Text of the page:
Monday, March 15, 2010

330. Cancer Ward - Alexander Solzhenitsyn

History: This book was first published in 1967, and banned in the Soviet Union in 1968. The novel is partly autobiographical. The character Oleg Kostoglotov was admitted to the hospital from a gulag, similar to Solzhenitsyn, and later subjected to internal exile in the same region of the USSR. Oleg is depicted as being born in Leningrad, while Solzhenitsyn was born in Rostov.
Some Uzbek landmarks are mentioned in the novel, such as the trolleyline and Chorsu Bazaar. The zoo Oleg visits is now a soccer field near Mirabad Amusement Park.
Plot: Cancer Ward examines the relationship of a group of people in the cancer ward of a provincial Soviet hospital in 1955, two years after Stalin's death. We see them under normal circumstances, and also reexamined at the eleventh hour of illness. Together they represent a remarkable cross-section of contemporary Russian characters and attitudes. The plot focuses on a group of cancer patients as they undergo therapy. The novel deals with political theories, mortality, and hope — themes that are often explored either through descriptive passages or the conversations the characters have within the ward, which is a microcosm of the post-Stalin Russian Communist government.
Also explored is the effect life in the labour camps will have on a man's life, as Oleg Kostoglotov, the main character, is shocked to discover the materialist world of the city outside the cancer ward. Oleg is in exile in Ush-Terek, in Kazakhstan. Bureaucracy and the nature of power in Stalin's state is represented by Pavel Nikolayevich Rusanov, a "personnel officer". The corrupt power of Stalin's regime is shown through his dual desires to be a "worker" but also achieve a "special pension". At the end, Rusanov's wife drops rubbish from her car window, symbolising the carelessness with which the regime treated the country.
Kostoglotov begins two potential romances in the hospital, one with Zoya, a nurse and doctor in training, though the attraction is mostly physical, and a more serious one with Vera Gangart, one of his doctors, a middle-aged woman who has never married, and whom he imagines he might ask to become his wife. Both women invite him to stay overnight in their apartment, ostensibly only as a friend, after he is discharged, because he has nowhere to sleep — his status as an exile makes finding a place to lodge difficult.
His feelings for Vera are strong, and seem to be reciprocated, though neither of them has spoken of it directly.
After wandering around the town, he decides against going to see either woman. He does find the courage to go to Vera's once, but he has left it so late in the day that she is no longer there, and he decides not to try again. His cancer treatment has left him impotent, just as imprisonment and exile have taken all the life out of him; he feels he has nothing left to offer a woman, and that his past means he would always feel out of place in what he sees as normal life. Instead, he decides to accept less from life than he had hoped for, and to face it alone. He heads to the railway station to fight his way onto a train to Ush-Terek. He writes a goodbye letter to Vera from the station.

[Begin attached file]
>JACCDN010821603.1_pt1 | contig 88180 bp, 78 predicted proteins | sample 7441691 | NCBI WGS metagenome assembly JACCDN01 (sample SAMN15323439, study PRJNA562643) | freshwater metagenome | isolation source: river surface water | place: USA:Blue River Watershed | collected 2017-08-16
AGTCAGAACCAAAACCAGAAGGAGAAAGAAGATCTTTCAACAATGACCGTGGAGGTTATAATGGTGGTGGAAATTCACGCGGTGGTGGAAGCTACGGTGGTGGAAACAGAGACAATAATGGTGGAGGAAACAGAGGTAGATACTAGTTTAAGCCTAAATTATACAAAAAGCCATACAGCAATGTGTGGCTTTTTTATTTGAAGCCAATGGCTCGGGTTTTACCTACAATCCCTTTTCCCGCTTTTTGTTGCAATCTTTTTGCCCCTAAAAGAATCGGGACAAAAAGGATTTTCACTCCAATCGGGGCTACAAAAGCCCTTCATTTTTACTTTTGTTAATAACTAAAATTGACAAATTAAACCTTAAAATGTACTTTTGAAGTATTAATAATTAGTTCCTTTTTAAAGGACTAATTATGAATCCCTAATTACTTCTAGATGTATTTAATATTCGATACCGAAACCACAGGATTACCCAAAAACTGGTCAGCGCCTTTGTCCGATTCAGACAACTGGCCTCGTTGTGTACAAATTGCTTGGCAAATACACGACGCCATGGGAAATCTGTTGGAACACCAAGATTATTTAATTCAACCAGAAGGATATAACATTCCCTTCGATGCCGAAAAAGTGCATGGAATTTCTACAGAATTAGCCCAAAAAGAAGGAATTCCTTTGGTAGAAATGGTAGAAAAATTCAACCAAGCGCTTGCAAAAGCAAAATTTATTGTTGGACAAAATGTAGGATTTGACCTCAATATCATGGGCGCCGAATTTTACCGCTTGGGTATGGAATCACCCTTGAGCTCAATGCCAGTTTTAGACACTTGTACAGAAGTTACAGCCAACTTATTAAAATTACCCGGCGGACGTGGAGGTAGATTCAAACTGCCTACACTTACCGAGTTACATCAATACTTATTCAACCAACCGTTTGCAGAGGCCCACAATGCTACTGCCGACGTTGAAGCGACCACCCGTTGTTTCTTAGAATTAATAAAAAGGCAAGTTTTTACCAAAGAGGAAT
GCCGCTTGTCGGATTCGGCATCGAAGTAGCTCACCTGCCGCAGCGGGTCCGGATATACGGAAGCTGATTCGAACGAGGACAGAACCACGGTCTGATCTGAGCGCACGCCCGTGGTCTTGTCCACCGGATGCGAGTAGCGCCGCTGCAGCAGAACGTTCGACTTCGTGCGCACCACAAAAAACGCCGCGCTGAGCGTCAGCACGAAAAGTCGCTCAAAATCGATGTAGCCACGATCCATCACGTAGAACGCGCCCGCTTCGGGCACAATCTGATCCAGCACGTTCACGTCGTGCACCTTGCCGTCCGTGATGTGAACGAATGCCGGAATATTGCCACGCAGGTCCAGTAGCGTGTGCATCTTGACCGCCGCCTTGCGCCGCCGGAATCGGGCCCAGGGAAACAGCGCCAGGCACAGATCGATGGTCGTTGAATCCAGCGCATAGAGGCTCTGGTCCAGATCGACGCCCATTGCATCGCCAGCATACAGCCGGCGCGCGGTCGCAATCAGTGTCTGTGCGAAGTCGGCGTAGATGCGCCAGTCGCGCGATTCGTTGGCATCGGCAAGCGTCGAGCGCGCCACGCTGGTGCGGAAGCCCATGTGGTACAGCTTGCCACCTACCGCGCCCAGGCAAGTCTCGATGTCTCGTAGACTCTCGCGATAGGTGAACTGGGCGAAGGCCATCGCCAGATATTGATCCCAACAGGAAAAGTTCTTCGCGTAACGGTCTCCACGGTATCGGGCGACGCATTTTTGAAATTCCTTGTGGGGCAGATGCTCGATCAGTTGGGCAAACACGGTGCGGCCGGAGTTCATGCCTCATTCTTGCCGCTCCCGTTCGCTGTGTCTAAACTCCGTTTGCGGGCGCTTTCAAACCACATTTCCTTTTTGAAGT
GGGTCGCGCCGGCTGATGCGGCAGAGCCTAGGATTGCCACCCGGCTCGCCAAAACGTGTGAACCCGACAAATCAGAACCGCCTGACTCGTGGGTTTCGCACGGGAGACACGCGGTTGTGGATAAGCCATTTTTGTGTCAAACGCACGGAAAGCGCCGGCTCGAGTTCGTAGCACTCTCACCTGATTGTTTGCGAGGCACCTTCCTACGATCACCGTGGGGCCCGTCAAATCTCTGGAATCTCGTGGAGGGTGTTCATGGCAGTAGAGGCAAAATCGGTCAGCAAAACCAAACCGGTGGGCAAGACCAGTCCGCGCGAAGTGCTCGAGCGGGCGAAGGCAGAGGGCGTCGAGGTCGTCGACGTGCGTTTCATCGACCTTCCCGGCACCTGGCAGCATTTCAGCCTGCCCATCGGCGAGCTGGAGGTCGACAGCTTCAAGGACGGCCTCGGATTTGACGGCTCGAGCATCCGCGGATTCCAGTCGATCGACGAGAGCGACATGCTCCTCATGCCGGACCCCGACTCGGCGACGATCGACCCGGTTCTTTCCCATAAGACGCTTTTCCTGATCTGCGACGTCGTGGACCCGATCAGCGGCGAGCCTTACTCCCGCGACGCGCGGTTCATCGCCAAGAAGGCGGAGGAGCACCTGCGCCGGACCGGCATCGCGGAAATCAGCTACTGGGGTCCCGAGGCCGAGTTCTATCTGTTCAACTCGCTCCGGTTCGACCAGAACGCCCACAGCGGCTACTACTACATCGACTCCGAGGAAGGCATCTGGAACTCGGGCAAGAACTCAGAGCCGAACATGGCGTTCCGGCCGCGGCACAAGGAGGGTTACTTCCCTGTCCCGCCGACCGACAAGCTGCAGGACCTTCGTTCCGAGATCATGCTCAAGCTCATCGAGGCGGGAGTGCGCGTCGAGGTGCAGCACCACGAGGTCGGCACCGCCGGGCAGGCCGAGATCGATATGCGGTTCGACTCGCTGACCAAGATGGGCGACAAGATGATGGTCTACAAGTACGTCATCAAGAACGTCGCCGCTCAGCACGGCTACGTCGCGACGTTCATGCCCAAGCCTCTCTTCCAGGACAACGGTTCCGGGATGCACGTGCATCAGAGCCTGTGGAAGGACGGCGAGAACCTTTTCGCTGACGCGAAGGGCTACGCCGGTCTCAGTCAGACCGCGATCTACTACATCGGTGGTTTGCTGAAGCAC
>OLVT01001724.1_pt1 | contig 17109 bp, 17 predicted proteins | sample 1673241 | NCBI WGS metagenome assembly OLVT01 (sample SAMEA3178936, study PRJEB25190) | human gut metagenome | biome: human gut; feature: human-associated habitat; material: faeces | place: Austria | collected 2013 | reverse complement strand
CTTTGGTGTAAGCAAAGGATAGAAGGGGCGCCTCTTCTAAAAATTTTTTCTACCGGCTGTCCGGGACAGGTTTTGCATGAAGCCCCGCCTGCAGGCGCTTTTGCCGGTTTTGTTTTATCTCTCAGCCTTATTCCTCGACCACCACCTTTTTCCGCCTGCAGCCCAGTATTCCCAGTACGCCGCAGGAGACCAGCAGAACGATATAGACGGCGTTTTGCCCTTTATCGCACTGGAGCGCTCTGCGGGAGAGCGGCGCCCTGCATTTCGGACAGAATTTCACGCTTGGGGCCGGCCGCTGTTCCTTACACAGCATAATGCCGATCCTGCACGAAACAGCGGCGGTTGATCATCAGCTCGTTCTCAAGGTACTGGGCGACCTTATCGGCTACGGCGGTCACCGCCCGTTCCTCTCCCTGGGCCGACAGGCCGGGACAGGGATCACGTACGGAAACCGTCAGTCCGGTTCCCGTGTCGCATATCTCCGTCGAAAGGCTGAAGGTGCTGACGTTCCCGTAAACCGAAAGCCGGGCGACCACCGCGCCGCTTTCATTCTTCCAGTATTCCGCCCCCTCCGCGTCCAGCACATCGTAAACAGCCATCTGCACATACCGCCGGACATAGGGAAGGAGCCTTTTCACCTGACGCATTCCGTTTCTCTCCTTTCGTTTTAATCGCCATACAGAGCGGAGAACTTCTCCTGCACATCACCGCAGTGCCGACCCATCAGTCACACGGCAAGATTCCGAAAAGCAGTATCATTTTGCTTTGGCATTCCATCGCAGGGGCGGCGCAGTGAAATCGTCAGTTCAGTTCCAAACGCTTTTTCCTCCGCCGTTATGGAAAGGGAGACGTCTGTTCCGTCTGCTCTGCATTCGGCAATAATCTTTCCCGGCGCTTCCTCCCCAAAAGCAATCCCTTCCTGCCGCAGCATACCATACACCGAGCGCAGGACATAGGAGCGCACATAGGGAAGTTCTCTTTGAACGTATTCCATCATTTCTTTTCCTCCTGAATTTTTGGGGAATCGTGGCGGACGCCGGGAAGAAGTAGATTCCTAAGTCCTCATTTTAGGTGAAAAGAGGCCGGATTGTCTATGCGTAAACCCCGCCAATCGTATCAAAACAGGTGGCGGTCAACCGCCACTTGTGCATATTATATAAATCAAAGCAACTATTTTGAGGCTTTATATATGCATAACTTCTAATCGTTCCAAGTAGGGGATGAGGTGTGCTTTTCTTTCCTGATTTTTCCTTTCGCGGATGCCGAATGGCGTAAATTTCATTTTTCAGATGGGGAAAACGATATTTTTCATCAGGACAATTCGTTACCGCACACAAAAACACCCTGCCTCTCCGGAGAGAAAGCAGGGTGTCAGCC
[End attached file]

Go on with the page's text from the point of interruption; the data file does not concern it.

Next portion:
Review: In this public institution, people from all levels of society find themselves in the same predicament, struck down by a disease that terrorizes and enervates them. The doctors in the ward do their best to keep their patients’ hopes alive, and in some cases treatment seems to be remarkably effective.
We are introduced to the very sympathetic ward-mates chapter by chapter, learning each of their stories, what brought them to the ward as well as their dreams for the future when they are finally cured.
Solzhenitsyn integrates politics into this equation, with heavy doses of irony and sarcasm. Through the strained relationships between the men, doctors, nurses and families, we see the cultural and political forces that were in effect in the post-war Soviet Union. Solzhenitsyn puts the relationship between a nurse and her patient so beautifully when he writes "Strange living threads, like a woman's long hair, linked her to this patient and entangled her with him. She was the one who felt pain when the threads were tugged and broken."
Surprisingly, the inmates of the cancer ward manage to retain so much hope, despite all they live through. A simple meal, a good book, a beautiful woman, a spring flower on a tree all these symbols of life are highlighted and glorified.
Opening Line: "On top of everything, the cancer wing was Number 13."
Closing Line: "An evil man threw tobacco in the Macaque Rhesus’s eyes. Just like that…"
Quotes: “What can divide human beings on earth once they are all faced with death?”
“You can’t know everything in the world. Whatever happens, you’ll die a fool.”
“We are so attached to the earth, and yet we are incapable of holding on to it."
"Sometimes I feel quite distinctly that what is inside me is not all of me. There's something else, sublime, quite indestructible, some tiny fragment of the universal spirit. Don't you feel that?"
"The meaning of existence was to preserve unspoiled, undisturbed and undistorted the image of eternity with which each person is born."
Rating: GOOD

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